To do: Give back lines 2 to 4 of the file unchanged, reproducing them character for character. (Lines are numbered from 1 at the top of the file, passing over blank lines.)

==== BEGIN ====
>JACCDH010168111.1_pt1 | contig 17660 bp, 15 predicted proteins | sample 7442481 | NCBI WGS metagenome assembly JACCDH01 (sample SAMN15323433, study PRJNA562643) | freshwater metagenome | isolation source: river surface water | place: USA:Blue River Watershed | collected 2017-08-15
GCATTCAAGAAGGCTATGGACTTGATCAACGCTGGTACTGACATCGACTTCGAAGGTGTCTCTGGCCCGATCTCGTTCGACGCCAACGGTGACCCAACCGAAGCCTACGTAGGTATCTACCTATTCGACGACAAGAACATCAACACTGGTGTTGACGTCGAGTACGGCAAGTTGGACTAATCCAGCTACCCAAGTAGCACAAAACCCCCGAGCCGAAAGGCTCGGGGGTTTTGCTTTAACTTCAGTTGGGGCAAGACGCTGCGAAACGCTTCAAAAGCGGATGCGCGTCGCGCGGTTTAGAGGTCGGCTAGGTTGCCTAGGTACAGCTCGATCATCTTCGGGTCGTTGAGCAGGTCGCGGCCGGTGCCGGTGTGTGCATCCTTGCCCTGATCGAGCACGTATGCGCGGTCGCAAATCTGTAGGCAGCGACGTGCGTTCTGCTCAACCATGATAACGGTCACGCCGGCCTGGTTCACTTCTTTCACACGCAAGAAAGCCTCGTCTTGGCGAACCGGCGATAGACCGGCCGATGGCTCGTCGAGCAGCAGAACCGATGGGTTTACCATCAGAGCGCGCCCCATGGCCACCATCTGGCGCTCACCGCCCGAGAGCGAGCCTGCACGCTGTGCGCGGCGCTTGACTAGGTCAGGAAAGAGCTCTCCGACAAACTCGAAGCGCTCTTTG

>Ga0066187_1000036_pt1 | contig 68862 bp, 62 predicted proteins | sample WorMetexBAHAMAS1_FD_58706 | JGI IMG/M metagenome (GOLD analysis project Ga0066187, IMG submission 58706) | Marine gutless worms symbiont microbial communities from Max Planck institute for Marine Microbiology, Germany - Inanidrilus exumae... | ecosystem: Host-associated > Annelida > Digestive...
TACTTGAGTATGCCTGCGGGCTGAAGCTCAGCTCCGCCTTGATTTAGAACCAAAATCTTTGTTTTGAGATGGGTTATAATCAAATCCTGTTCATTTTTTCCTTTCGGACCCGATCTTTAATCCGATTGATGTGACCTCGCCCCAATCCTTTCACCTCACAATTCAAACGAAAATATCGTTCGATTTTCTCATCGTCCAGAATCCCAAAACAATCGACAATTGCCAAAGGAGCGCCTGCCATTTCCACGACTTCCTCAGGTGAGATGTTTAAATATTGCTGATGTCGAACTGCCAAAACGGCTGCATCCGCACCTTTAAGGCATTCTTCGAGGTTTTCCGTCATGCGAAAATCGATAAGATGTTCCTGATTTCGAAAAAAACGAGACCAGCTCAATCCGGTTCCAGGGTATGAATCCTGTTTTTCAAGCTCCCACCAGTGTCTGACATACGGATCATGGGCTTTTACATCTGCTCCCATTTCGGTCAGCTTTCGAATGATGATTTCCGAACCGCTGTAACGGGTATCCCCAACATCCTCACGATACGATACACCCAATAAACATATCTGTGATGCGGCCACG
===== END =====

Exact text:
GCATTCAAGAAGGCTATGGACTTGATCAACGCTGGTACTGACATCGACTTCGAAGGTGTCTCTGGCCCGATCTCGTTCGACGCCAACGGTGACCCAACCGAAGCCTACGTAGGTATCTACCTATTCGACGACAAGAACATCAACACTGGTGTTGACGTCGAGTACGGCAAGTTGGACTAATCCAGCTACCCAAGTAGCACAAAACCCCCGAGCCGAAAGGCTCGGGGGTTTTGCTTTAACTTCAGTTGGGGCAAGACGCTGCGAAACGCTTCAAAAGCGGATGCGCGTCGCGCGGTTTAGAGGTCGGCTAGGTTGCCTAGGTACAGCTCGATCATCTTCGGGTCGTTGAGCAGGTCGCGGCCGGTGCCGGTGTGTGCATCCTTGCCCTGATCGAGCACGTATGCGCGGTCGCAAATCTGTAGGCAGCGACGTGCGTTCTGCTCAACCATGATAACGGTCACGCCGGCCTGGTTCACTTCTTTCACACGCAAGAAAGCCTCGTCTTGGCGAACCGGCGATAGACCGGCCGATGGCTCGTCGAGCAGCAGAACCGATGGGTTTACCATCAGAGCGCGCCCCATGGCCACCATCTGGCGCTCACCGCCCGAGAGCGAGCCTGCACGCTGTGCGCGGCGCTTGACTAGGTCAGGAAAGAGCTCTCCGACAAACTCGAAGCGCTCTTTG

>Ga0066187_1000036_pt1 | contig 68862 bp, 62 predicted proteins | sample WorMetexBAHAMAS1_FD_58706 | JGI IMG/M metagenome (GOLD analysis project Ga0066187, IMG submission 58706) | Marine gutless worms symbiont microbial communities from Max Planck institute for Marine Microbiology, Germany - Inanidrilus exumae... | ecosystem: Host-associated > Annelida > Digestive...
TACTTGAGTATGCCTGCGGGCTGAAGCTCAGCTCCGCCTTGATTTAGAACCAAAATCTTTGTTTTGAGATGGGTTATAATCAAATCCTGTTCATTTTTTCCTTTCGGACCCGATCTTTAATCCGATTGATGTGACCTCGCCCCAATCCTTTCACCTCACAATTCAAACGAAAATATCGTTCGATTTTCTCATCGTCCAGAATCCCAAAACAATCGACAATTGCCAAAGGAGCGCCTGCCATTTCCACGACTTCCTCAGGTGAGATGTTTAAATATTGCTGATGTCGAACTGCCAAAACGGCTGCATCCGCACCTTTAAGGCATTCTTCGAGGTTTTCCGTCATGCGAAAATCGATAAGATGTTCCTGATTTCGAAAAAAACGAGACCAGCTCAATCCGGTTCCAGGGTATGAATCCTGTTTTTCAAGCTCCCACCAGTGTCTGACATACGGATCATGGGCTTTTACATCTGCTCCCATTTCGGTCAGCTTTCGAATGATGATTTCCGAACCGCTGTAACGGGTATCCCCAACATCCTCACGATACGATACACCCAATAAACATATCTGTGATGCGGCCACG